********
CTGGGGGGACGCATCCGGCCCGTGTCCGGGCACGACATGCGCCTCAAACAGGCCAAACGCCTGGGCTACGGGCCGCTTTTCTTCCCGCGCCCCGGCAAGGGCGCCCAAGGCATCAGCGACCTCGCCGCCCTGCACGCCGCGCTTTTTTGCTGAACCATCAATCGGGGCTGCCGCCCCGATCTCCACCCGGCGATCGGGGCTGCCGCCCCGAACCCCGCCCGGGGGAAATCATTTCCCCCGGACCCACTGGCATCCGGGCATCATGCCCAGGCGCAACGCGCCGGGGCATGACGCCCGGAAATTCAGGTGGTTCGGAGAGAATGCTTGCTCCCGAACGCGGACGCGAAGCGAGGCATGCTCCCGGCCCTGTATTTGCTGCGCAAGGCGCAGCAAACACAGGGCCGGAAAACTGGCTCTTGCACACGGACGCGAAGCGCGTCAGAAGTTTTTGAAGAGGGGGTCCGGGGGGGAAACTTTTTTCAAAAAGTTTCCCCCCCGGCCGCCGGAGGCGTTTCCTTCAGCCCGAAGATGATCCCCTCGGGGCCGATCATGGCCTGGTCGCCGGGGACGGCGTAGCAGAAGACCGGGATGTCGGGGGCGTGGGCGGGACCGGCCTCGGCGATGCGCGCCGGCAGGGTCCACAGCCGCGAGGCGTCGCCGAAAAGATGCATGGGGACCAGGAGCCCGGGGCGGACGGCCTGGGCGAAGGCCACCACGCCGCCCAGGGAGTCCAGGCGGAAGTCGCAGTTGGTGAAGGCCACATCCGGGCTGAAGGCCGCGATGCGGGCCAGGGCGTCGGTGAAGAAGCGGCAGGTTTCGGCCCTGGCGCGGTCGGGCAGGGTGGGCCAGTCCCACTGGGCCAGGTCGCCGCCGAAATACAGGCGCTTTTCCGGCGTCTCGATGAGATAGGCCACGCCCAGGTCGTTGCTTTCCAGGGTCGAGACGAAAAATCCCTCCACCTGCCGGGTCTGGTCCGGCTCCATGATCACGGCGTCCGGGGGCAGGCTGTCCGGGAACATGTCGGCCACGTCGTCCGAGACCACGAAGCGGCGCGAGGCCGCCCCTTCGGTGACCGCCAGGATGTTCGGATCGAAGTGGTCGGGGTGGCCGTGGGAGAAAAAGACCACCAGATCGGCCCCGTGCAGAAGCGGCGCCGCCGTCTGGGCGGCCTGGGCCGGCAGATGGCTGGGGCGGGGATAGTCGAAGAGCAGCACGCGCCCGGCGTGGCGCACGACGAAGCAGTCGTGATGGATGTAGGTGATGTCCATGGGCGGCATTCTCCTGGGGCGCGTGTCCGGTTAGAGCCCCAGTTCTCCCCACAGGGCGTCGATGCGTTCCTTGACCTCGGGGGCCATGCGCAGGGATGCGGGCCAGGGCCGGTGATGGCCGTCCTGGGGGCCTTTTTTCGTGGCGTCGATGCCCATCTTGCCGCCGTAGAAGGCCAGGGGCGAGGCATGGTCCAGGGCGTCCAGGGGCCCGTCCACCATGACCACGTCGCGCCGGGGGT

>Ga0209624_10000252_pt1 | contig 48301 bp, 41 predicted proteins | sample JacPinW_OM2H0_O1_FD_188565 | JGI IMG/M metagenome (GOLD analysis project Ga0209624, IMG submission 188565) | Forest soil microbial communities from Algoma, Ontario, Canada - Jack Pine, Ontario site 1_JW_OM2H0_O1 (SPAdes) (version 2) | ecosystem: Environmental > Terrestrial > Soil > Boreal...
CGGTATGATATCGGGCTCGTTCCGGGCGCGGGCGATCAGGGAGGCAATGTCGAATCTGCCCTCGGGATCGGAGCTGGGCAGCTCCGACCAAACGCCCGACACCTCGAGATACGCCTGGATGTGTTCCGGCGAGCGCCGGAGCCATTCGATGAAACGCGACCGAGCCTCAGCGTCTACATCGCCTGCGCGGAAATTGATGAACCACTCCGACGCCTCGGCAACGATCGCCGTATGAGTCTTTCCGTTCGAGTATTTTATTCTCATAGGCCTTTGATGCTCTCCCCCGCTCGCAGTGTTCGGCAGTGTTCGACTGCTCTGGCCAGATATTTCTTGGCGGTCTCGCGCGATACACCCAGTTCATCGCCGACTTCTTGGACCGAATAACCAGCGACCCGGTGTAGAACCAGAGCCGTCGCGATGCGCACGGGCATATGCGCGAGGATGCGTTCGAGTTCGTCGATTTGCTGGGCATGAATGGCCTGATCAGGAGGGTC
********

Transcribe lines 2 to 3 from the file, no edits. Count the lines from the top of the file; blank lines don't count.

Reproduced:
>Ga0209624_10000252_pt1 | contig 48301 bp, 41 predicted proteins | sample JacPinW_OM2H0_O1_FD_188565 | JGI IMG/M metagenome (GOLD analysis project Ga0209624, IMG submission 188565) | Forest soil microbial communities from Algoma, Ontario, Canada - Jack Pine, Ontario site 1_JW_OM2H0_O1 (SPAdes) (version 2) | ecosystem: Environmental > Terrestrial > Soil > Boreal...
CGGTATGATATCGGGCTCGTTCCGGGCGCGGGCGATCAGGGAGGCAATGTCGAATCTGCCCTCGGGATCGGAGCTGGGCAGCTCCGACCAAACGCCCGACACCTCGAGATACGCCTGGATGTGTTCCGGCGAGCGCCGGAGCCATTCGATGAAACGCGACCGAGCCTCAGCGTCTACATCGCCTGCGCGGAAATTGATGAACCACTCCGACGCCTCGGCAACGATCGCCGTATGAGTCTTTCCGTTCGAGTATTTTATTCTCATAGGCCTTTGATGCTCTCCCCCGCTCGCAGTGTTCGGCAGTGTTCGACTGCTCTGGCCAGATATTTCTTGGCGGTCTCGCGCGATACACCCAGTTCATCGCCGACTTCTTGGACCGAATAACCAGCGACCCGGTGTAGAACCAGAGCCGTCGCGATGCGCACGGGCATATGCGCGAGGATGCGTTCGAGTTCGTCGATTTGCTGGGCATGAATGGCCTGATCAGGAGGGTC